Tuesday, November 19, 2013

Grassfire should not require evacuation

Tonight’s fire authority news communiqué: 
 to prepare evacuation plans from grassfires, 
is as dangerous as it is ridiculous.

The danger to people from grass fire comes from the radiant heat of its flames, not from any great likelihood of house ignition.
Grass fires start unexpectedly, and move quickly. Even in mild weather. It will be impossible for any household to plan to leave home at the recommended safe time: the night before (or even early in the morning before) a grass fire threatens.

Residents leaving their house when a grassfire is approaching, 
especially if lightly clad, 
risk almost instant death from radiant heat.

What is needed during grassfire threat is shelter from exposure to its intense flame front.  Staying put in the house can give that.

In the vast majority of situations, homes can be safely protected from grassfire.
Their wind-blown embers seldom land further than 100 m ahead. Unlike the high-flying embers or fire-brands of a forest fire, these glowing seed-heads do not have the power to readily enter and ignite a house.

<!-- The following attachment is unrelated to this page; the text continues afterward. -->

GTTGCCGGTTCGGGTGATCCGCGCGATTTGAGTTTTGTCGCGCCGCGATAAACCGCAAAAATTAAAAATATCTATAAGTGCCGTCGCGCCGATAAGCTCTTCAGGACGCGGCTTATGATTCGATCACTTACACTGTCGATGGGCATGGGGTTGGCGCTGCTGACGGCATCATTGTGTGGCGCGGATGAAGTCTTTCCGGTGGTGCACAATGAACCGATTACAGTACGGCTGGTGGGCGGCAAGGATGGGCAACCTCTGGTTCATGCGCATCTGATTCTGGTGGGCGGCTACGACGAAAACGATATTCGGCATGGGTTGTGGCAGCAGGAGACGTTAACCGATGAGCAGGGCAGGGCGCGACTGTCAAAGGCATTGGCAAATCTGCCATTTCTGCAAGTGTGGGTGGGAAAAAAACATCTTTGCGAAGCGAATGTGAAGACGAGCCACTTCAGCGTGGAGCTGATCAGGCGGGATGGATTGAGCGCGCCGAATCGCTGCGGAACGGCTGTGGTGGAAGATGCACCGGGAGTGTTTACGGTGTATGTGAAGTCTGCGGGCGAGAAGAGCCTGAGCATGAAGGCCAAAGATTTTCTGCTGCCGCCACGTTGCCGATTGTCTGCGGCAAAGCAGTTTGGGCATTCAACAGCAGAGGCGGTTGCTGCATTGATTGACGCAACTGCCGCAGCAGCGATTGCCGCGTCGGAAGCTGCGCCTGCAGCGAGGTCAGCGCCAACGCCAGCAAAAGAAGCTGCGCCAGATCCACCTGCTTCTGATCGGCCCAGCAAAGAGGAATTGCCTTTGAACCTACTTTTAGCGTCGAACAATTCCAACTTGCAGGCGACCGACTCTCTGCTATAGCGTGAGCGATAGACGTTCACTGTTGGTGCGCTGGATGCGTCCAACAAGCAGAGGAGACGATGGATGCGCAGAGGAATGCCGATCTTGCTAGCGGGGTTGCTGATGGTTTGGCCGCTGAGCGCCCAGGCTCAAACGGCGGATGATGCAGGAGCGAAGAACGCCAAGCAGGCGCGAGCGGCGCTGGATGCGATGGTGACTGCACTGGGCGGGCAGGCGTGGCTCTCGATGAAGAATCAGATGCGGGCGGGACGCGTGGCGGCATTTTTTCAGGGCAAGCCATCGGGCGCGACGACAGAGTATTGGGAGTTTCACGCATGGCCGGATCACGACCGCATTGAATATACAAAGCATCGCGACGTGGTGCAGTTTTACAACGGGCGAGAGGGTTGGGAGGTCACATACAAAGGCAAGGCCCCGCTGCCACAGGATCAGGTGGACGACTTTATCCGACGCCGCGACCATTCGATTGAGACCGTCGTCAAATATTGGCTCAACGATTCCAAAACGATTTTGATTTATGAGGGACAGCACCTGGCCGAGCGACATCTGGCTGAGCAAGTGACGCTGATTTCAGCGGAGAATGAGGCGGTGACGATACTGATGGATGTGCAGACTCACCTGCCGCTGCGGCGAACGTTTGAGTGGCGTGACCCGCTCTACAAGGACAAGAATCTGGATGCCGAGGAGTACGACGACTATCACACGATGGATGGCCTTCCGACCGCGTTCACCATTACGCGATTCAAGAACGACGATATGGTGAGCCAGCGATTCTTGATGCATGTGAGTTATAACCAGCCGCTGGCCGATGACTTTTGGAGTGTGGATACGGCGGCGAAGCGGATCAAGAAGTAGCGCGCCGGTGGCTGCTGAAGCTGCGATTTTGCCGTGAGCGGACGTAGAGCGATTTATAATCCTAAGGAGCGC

A house is highly unlikely to be ignited by a grassfire unless two avoidable factors exist:
* flammable plants growing against flammable cladding;
* considerable  height of the burning grass.
Both these factors can readily be counteracted by residents and municipal councils.

For those who do not wish to actively defend their home, their safest action is to shelter by an door that exits form the side of the house away from the approaching grassfire.
Both shelterers and defenders should be equipped with the personal protection of strong, cover-all clothing and a heavy-duty pure wool blanket.
Your plans for safety from grassfire should include cutting or poisoning adjacent grass, and removing flammable vegetation from alongside the house.

Plans for safety from any kind of bushfire include making sure that - for every day of summer - water is available for deployment to all sides of the house; that protective clothing is conveniently ready to pull on; and that each person makes themselves as knowledgeable as possible about safe reaction – whether for evacuation, defence or shelter.

Essential Bushfire Safety Tips 
details all the hazards of, and safety action to take, during grass and forest fires